If you have been to Las Vegas (or seen the city in documentaries or movies), you probably know it’s a land of knock-offs. They have recreated everything in that desert city, from the Statue of Liberty, the Pyramids, and many other iconic landmarks fancied by the Americans looking for some good time.
Now, a picture of the Statue of Liberty licensed to Getty taken from a sculptured replica the real Statue of Liberty at the New York harbor has gotten the US Postal Service (USPS) into trouble. A $3.55 million worth of trouble to be precise.
As the story goes, a sculptor Robert Davidson, who sculptured a replica of the real Statue of Liberty at the New York harbor for the New York-New York Hotel and Casino in Las Vegas, sued the USPS for using his image on their stamps without giving him any royalties or asked permission from him.
But let us start from the very beginning. In December 2010, the USPS began to issuing out stamps with an image of Davidson’s knock off Statue of Liberty. The USPS licensed the photo from the image service Getty for $1,500. At the time, the USPS believed it was the photo of the real Statue of Liberty; the license only covered the rights to use Getty’s picture of the statue, but not the statue itself.
After the stamp had been in circulation for four months, it came to the attention of the USPS that the image in the stamps was a replica of the real statue. However, the company argued since the image was a replica of the real statue, it was not entitled for copyright protection.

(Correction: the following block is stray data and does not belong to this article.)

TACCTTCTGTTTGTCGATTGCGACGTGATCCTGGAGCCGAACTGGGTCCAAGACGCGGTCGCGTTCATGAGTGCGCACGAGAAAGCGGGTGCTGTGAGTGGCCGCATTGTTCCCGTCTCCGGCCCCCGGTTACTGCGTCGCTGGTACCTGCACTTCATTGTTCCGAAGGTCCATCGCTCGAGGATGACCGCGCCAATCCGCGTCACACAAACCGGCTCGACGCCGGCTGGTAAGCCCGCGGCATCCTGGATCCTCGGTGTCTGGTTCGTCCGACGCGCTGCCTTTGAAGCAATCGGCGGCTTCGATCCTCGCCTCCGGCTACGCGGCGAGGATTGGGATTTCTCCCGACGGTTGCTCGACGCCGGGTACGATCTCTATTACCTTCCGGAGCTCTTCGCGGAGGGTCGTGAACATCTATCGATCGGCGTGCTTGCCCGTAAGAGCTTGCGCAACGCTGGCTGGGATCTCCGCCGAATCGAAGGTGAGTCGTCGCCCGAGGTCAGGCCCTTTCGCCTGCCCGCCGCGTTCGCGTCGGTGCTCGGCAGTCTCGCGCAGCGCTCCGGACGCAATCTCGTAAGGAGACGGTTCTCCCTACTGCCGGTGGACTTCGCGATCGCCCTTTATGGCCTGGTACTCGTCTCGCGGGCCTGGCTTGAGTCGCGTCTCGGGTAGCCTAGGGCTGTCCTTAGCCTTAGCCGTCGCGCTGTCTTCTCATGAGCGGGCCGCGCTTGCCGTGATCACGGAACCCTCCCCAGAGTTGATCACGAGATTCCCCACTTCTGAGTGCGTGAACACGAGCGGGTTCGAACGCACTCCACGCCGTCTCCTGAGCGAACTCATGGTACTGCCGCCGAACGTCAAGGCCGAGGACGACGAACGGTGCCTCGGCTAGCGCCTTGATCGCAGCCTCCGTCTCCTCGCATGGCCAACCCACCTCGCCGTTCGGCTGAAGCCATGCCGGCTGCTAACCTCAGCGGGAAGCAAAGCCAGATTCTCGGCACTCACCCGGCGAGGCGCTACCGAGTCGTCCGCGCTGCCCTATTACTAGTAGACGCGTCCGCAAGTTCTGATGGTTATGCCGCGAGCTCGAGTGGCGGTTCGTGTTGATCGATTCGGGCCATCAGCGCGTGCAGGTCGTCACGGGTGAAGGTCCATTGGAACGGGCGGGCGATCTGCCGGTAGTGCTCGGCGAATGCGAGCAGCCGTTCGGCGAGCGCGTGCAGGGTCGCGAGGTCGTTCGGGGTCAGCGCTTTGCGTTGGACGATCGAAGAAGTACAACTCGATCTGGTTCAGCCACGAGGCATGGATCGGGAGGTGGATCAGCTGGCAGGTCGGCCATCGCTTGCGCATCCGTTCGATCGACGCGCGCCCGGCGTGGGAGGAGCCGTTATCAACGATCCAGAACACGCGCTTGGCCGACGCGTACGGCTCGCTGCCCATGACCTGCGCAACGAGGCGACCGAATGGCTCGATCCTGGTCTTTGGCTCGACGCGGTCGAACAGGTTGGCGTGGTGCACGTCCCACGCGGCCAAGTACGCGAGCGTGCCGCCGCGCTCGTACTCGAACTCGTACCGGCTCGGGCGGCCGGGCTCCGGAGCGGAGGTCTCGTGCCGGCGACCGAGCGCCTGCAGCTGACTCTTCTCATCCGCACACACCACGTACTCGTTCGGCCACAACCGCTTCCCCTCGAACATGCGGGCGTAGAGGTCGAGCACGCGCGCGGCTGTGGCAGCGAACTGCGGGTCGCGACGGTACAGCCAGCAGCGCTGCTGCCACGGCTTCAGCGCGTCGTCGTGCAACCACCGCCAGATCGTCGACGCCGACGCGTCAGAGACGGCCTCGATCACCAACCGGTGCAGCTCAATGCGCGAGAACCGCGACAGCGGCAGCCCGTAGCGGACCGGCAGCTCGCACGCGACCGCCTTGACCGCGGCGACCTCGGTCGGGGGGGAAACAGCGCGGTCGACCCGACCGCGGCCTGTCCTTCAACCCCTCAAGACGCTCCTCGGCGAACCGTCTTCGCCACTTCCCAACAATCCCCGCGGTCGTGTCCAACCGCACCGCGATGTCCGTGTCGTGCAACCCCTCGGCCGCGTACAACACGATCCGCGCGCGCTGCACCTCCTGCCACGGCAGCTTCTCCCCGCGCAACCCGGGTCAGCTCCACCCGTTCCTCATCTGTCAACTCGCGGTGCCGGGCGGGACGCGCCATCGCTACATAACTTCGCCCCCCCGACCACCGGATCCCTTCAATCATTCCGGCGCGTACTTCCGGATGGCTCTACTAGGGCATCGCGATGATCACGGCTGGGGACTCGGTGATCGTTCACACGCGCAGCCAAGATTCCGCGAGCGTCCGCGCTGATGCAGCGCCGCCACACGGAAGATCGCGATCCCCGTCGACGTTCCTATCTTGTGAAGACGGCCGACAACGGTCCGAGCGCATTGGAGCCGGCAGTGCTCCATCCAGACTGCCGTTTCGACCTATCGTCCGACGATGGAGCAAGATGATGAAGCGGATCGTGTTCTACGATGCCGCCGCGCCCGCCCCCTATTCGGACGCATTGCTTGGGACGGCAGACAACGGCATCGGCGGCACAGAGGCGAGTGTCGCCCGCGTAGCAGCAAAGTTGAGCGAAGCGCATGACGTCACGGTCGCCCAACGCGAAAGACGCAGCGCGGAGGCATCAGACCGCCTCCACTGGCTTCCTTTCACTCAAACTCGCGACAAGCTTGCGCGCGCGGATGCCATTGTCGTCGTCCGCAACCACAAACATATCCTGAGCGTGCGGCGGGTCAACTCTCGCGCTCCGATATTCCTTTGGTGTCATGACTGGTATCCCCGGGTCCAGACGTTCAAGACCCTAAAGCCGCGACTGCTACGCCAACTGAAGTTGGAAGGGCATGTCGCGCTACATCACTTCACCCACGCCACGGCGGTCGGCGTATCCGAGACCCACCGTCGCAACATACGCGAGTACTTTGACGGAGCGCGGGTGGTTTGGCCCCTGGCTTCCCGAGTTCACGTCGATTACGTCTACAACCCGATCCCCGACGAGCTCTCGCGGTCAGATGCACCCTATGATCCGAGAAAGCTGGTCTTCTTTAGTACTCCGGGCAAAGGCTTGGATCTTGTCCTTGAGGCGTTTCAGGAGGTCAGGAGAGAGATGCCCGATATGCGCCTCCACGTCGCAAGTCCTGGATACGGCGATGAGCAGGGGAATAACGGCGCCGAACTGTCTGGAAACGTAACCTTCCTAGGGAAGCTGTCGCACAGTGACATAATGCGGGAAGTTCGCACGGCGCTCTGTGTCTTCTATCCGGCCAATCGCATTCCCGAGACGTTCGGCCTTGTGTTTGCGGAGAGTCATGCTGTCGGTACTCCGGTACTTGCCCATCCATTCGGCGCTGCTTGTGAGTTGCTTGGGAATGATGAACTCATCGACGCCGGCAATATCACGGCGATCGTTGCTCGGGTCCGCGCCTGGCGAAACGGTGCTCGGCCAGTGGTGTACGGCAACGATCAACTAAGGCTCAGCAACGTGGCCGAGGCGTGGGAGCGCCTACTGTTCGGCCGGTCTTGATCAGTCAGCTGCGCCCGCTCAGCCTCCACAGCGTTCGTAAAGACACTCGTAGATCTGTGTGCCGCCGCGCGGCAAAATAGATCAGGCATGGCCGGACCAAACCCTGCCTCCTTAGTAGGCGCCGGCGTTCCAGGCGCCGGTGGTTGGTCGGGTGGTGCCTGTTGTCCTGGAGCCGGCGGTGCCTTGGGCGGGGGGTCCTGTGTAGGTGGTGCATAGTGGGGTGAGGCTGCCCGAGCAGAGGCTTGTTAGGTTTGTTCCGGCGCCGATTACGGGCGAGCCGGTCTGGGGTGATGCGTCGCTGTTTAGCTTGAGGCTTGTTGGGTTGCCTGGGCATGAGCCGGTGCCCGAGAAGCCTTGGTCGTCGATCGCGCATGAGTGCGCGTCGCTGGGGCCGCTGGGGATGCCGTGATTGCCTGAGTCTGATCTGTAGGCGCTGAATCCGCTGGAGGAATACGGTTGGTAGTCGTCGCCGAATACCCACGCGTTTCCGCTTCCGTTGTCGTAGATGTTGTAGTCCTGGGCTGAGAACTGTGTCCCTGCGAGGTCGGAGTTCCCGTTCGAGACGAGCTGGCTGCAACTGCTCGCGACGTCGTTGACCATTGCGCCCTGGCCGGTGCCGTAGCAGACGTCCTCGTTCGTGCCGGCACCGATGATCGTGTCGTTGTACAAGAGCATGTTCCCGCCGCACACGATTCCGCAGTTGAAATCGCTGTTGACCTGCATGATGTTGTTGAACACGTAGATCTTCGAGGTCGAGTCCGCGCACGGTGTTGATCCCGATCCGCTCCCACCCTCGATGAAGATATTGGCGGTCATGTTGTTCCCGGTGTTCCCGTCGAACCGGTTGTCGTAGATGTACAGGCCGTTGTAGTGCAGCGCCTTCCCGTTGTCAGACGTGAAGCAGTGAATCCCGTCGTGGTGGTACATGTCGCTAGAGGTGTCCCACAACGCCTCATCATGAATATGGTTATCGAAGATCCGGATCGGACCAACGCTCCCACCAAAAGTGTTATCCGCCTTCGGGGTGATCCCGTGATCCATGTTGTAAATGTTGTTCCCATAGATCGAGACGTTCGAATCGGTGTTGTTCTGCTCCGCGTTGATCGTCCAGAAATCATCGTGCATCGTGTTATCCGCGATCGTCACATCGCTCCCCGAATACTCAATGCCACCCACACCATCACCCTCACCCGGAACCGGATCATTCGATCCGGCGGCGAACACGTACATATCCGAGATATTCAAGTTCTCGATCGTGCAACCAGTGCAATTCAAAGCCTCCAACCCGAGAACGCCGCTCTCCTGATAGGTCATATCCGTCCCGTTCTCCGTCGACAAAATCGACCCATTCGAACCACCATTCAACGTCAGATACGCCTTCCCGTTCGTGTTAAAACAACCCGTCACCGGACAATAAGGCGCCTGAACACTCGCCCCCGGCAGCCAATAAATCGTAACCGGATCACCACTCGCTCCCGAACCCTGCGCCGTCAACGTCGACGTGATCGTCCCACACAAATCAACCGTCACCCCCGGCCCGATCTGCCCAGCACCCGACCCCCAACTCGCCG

Davidson sued USPS arguing he deserved royalties for the unauthorized use of a picture of his creation. The USPS insisted the use of the image was permitted under the copyrights law of fair use doctrine, as they (the Post Office) did get little value from use it (the image). Then the image itself was a replica of the real Statue of Liberty.
The US Court of Federal Claims differed with USPS argument and found Davidson to be deserving of some level of royalties. In court, Davidson argued that his statue was not a replica of the New York harbor statue since he went out of his way and feminized his version.
The court agreed that indeed Davidson’s statue had a more feminine face compared to the real Statue of Liberty at the New York harbor. The court granted that Davidson modification on the statue was sufficiently big to make his work an original and thus the clause of fair use on the image’s copyright does not apply.
How much royalties then?
USPS made the case that it uses images by lots of artists, and many more are eager to have their work featured in postage stamps. So the maximum it has ever paid someone for using their creation on their stamp is no more than $5,000 for the license. Therefore, USPS proposed to pay Davidson not more than $10,000.
Davidson countered that argument by demanding for a percentage rate for all the stamp issued. Given the USPS sold billions of the stamp that could easily be a check in billions being signed to Davidson. The court then decided that Davidson should get 3.24% of the total stamps that were never used; because they were either lost or kept by stamp collectors. These stamps are pure profits for USPS, and thus the court deemed it fit to the company to pay a per-stamp royalty for each of those stamps to Davidson. The unused stamps totaled $70 million in Post Office revenue for the three years USPS was using Davidson’s image. The court ruled that USPS to pay the complainant 5% of the total value of the stamps unused.
Additionally, the court also ruled that Davidson gets $5,000 in damages for the over $5 billion worth of stamps used to pay postage. Davidson is, therefore, eligible to get $3.55 million check from the Post Office.